20. Information infrastructure for consumer health: a health information exchange stakeholder study.

    PubMed

    Thornewill, Judah; Dowling, Alan F; Cox, Barbara A; Esterhay, Robert J

    2011-05-01

    An enabling infrastructure for population-wide health information capture and transfer is beginning to emerge in the U.S. However, the essential infrastructure component that is still missing is effective health information exchange (HIE). Health record banks (HRBs) are one of several possible approaches to achieving HIE. Is the approach viable? If so, what requirements must be satisfied in order for it to succeed? The research, conducted in 2007-2008, explored HRB-related interests, concerns, benefits, payment preferences, design requirements, value propositions, and challenges for 12 healthcare stakeholder groups and the consumers they serve in a U.S. metropolitan area of 1.3 million people. A mixed-methods design was developed in a community action research context. Data were gathered and analyzed through 23 focus groups, 13 web surveys, a consumer phone survey (nonstratified random sample) and follow-up meetings. Recruiting goals for leaders representing targeted groups were achieved using a multi-channel communications strategy. Key themes were identified through data triangulation. Then, requirements, value propositions and challenges were developed through iterative processes of interaction with community members. Results include key themes, design requirements, value propositions, and challenges for 12 stakeholder groups and consumers. The research provides a framework for developing a consumer permission-driven, financially sustainable, community HRB model. However, for such a model to flourish, it will need to be part of a nationwide network of HIEs with compatible HRB approaches able to overcome a number of challenges. Copyright © 2011 American Journal of Preventive Medicine. Published by Elsevier Inc. All rights reserved.

  1. Effective mental health consumer education: a preliminary exploration.

    PubMed

    Bielavitz, Sarann; Wisdom, Jennifer; Pollack, David A

    2011-01-01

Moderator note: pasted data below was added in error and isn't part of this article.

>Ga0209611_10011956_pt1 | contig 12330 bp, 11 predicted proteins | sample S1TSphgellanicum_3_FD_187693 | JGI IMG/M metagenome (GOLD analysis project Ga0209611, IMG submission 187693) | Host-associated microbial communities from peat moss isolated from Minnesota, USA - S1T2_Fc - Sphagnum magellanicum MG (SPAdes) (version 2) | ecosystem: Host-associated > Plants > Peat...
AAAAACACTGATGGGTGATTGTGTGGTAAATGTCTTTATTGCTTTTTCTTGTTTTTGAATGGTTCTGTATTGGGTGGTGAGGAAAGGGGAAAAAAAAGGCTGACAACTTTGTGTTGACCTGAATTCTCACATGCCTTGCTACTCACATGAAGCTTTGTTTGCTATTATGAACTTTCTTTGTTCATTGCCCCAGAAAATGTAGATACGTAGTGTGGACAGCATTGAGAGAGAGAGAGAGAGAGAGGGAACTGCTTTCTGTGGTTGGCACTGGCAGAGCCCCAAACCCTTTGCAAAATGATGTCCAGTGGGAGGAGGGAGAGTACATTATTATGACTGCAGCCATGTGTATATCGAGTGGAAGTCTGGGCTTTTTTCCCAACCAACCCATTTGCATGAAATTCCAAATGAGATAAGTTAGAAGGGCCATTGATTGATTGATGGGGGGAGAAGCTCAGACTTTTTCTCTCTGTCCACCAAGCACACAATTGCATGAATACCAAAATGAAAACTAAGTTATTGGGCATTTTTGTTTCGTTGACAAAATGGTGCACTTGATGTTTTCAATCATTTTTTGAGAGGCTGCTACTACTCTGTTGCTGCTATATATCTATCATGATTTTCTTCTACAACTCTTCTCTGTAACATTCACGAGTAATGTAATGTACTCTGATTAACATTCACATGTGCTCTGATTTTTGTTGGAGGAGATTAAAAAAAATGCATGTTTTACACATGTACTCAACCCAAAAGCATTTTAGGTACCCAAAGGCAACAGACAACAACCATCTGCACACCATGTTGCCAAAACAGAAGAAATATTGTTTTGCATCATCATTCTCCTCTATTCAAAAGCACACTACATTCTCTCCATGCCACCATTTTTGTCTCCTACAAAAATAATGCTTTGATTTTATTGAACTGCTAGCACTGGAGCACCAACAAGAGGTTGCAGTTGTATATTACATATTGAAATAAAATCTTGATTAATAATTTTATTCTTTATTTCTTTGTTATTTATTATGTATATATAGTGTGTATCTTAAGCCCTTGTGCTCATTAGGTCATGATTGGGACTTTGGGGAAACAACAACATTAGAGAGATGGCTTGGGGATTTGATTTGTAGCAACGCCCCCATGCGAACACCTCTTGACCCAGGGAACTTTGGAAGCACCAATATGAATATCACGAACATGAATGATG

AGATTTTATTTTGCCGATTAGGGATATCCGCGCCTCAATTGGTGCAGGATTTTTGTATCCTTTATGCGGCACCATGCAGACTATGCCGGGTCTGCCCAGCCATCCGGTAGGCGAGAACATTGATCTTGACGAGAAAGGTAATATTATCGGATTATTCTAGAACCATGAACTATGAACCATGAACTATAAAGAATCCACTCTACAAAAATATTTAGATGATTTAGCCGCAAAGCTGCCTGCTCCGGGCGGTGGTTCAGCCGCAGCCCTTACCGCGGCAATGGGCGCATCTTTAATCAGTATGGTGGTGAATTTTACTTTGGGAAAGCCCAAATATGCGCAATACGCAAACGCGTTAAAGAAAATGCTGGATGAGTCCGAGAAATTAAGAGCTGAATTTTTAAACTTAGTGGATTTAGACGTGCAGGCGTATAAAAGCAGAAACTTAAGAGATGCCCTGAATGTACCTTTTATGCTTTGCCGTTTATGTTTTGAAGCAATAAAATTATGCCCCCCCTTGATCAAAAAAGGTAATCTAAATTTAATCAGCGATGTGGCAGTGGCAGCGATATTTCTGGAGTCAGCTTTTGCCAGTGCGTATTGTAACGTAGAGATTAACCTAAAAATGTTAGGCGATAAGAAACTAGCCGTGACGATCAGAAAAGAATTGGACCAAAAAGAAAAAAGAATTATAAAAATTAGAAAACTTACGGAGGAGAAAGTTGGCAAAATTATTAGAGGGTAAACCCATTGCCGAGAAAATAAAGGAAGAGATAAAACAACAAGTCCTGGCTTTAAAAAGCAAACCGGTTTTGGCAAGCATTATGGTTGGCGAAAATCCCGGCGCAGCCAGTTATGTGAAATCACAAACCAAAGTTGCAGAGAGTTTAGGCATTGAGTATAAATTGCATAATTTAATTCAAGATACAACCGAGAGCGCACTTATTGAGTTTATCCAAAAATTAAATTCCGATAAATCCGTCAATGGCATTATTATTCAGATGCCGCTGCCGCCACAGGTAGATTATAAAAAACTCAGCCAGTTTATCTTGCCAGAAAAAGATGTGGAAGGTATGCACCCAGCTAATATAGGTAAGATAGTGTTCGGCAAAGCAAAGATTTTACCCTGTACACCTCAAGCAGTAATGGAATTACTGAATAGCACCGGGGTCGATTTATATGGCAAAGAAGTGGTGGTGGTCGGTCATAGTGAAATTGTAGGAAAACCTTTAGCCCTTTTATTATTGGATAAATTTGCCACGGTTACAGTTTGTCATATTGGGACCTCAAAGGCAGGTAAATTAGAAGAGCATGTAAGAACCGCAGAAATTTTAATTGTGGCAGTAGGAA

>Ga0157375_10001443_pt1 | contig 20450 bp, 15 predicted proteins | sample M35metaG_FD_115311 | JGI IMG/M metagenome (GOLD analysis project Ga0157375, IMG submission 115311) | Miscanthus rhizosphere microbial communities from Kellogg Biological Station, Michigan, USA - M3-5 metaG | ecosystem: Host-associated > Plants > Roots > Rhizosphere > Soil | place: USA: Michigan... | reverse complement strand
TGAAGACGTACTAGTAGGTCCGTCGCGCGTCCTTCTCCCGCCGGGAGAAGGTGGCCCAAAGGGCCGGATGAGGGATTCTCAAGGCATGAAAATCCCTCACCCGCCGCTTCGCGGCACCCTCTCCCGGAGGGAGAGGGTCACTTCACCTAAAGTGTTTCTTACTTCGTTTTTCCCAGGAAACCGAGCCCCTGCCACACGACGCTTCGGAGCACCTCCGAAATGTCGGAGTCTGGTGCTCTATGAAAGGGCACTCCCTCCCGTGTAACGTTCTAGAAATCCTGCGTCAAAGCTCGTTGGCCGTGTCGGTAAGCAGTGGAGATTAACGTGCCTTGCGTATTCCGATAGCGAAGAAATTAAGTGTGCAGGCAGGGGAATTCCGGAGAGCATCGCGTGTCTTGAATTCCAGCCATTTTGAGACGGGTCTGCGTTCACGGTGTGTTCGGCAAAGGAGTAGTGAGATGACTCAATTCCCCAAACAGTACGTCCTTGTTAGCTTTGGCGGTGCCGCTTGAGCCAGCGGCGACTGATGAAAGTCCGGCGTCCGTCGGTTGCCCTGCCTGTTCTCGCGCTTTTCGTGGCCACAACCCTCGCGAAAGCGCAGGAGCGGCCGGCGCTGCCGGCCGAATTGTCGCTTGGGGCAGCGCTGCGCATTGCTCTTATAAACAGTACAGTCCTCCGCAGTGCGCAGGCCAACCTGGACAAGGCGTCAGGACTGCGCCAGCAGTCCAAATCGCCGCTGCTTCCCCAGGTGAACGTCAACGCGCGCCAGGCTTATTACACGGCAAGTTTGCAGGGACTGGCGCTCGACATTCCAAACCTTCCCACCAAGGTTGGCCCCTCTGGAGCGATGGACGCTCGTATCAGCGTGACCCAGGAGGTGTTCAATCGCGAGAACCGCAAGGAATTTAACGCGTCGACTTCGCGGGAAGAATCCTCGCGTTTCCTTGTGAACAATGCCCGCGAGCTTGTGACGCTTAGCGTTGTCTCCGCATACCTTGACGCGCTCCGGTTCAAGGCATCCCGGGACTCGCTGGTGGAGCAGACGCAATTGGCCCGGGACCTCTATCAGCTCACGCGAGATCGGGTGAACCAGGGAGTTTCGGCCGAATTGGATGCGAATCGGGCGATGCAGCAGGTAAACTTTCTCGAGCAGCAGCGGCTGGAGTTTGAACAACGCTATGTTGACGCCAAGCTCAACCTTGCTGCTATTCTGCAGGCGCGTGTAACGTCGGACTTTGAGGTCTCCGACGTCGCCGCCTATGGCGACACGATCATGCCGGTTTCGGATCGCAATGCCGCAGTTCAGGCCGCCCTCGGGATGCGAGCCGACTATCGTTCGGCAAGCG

People with serious mental illnesses are increasingly becoming more active participants in their treatment and recovery. At times, their participation may be limited by incomplete, unclear, or insufficient information. The authors used a grounded theory approach to look at the unmet informational needs described by consumers. Participants in this study called for materials appropriate to their level of understanding, assistance with interpreting and comprehending information when necessary, and information on policies that affect the treatment they receive. Ultimately, an informed consumer is one empowered to make decisions about the course of his or her recovery and participate meaningfully in the patient-provider relationship.

  2. Effective Mental Health Consumer Education: A Preliminary Exploration

    PubMed Central

    Bielavitz, Sarann; Pollack, David A.

    2011-01-01

    People with serious mental illnesses are increasingly becoming more active participants in their treatment and recovery. At times, their participation may be limited by incomplete, unclear, or insufficient information. The authors used a grounded theory approach to look at the unmet informational needs described by consumers. Participants in this study called for materials appropriate to their level of understanding, assistance with interpreting and comprehending information when necessary, and information on policies that affect the treatment they receive. Ultimately, an informed consumer is one empowered to make decisions about the course of his or her recovery and participate meaningfully in the patient–provider relationship. PMID:20358303